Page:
In one more example that the Democratic Party-run congress is just not listening to the will of the people, both the house and Senate versions of the developing Obamacare legislation has special “pet projects” designed to make the representatives more popular in their districts. Included are projects that have nothing to do with providing universal health insurance such as adding lighting to a playground or clearing a walking path or a bike path or restoring a park.
All these pork barrel projects may very well be noble efforts, but they should not be in a health care bill. Heck, they shouldn’t even be in a Federal bill, they are the responsibility of the local governments:
take our poll - story continues below
By Michael Kranish, Globe Staff | July 9, 2009
WASHINGTON – Sweeping healthcare legislation working its way through Congress is more than an effort to provide insurance to millions of Americans without coverage. Tucked within is a provision that could provide billions of dollars for walking paths, streetlights, jungle gyms, and even farmers’ markets.
The add-ons – characterized as part of a broad effort to improve the nation’s health “infrastructure’’ – appear in House and Senate versions of the bill.
Critics argue the provision is a thinly disguised effort to insert pork-barrel spending into a bill that has been widely portrayed to the public as dealing with expanding health coverage and cutting medical costs. A leading critic, Senator Mike Enzi, a Wyoming Republican, ridicules the local projects, asking: “How can Democrats justify the wasteful spending in this bill?’’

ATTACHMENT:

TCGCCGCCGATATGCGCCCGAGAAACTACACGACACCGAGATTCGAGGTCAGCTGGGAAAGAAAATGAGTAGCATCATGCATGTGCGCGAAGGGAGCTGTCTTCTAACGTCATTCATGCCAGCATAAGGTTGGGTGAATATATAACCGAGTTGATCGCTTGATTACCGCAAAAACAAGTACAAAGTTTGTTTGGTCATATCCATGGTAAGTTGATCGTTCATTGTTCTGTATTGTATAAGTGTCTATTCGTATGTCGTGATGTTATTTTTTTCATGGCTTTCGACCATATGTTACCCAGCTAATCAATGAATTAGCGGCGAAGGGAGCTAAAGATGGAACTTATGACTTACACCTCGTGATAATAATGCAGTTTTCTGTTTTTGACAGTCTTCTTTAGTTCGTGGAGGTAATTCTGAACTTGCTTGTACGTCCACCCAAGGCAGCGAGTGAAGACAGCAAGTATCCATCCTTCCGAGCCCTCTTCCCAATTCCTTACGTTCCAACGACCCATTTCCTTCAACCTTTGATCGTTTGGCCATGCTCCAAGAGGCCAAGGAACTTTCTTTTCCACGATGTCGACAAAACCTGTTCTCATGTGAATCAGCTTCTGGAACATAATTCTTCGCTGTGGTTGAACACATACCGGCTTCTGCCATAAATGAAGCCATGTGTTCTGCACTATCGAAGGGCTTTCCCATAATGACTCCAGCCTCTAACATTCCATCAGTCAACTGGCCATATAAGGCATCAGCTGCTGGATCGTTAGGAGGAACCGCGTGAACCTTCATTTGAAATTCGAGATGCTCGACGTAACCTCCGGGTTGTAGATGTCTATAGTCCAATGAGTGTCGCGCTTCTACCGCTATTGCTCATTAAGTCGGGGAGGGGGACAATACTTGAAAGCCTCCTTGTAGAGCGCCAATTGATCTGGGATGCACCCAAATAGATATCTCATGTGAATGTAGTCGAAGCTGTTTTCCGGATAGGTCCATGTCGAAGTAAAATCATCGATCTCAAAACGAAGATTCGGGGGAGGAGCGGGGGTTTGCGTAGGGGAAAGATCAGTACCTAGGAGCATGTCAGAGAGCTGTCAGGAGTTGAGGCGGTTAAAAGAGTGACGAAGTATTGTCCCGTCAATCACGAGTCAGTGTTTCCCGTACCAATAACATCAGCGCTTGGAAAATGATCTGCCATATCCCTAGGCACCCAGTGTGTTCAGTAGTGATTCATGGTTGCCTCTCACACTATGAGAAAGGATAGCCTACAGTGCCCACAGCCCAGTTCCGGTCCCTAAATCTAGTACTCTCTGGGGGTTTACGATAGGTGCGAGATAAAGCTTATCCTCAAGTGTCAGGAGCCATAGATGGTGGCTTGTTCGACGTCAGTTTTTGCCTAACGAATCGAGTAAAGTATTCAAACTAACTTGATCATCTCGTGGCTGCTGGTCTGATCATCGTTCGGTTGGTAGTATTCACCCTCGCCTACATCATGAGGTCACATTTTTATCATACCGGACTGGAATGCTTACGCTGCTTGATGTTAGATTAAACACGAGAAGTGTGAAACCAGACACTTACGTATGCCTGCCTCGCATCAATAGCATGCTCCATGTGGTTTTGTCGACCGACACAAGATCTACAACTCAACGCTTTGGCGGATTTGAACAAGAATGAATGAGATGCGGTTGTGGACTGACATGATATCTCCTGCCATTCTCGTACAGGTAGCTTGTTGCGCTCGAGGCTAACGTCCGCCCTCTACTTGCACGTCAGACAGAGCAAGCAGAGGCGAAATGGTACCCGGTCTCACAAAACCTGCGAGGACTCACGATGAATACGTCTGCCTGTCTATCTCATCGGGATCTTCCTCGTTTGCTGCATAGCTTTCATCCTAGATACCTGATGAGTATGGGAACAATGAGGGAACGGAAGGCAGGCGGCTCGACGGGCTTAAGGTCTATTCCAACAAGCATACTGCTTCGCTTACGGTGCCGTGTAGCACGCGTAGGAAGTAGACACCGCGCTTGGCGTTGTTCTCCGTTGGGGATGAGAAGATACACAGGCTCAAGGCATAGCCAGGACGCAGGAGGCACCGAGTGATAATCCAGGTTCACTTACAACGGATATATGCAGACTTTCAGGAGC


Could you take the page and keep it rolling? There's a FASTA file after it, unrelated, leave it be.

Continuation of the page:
But advocates, including Senator Edward M. Kennedy of Massachusetts, defend the proposed spending as a necessary way to promote healthier lives and, in the long run, cut medical costs. “These are not public works grants; they are community transformation grants,’’ said Anthony Coley, a spokesman for Kennedy, chairman of the Senate health committee whose healthcare bill includes the projects.
“If improving the lighting in a playground or clearing a walking path or a bike path or restoring a park are determined as needed by a community to create more opportunities for physical activity, we should not prohibit this from happening,’’ Coley said in a statement.
The Senate health panel’s bill does not specify how much would go to the community projects. A Senate staff member said the amount of spending will be left up to the Obama administration. A House version of the bill caps the projects at $1.6 billion per year and includes them in a section designed to save money in the long run by reducing obesity and other health problems.
It is not clear yet how the money would be allocated. The legislation says that grants will be awarded to local and state government agencies that will have to submit detailed proposals. The final decisions will be made by the secretary of Health and Human Services.
The proposal was inserted at the urging of a nonprofit, nonpartisan group called Trust for America’s Health, which produces reports about obesity and other health matters. Part of the group’s proposed language for the community grants was inserted into the Senate bill. It called for “creating the infrastructure to support active living and access to nutritious foods in a safe environment.’’ The group provided examples of grants for bike paths, jungle gyms, and lighting, though the Senate bill doesn’t list those specifics.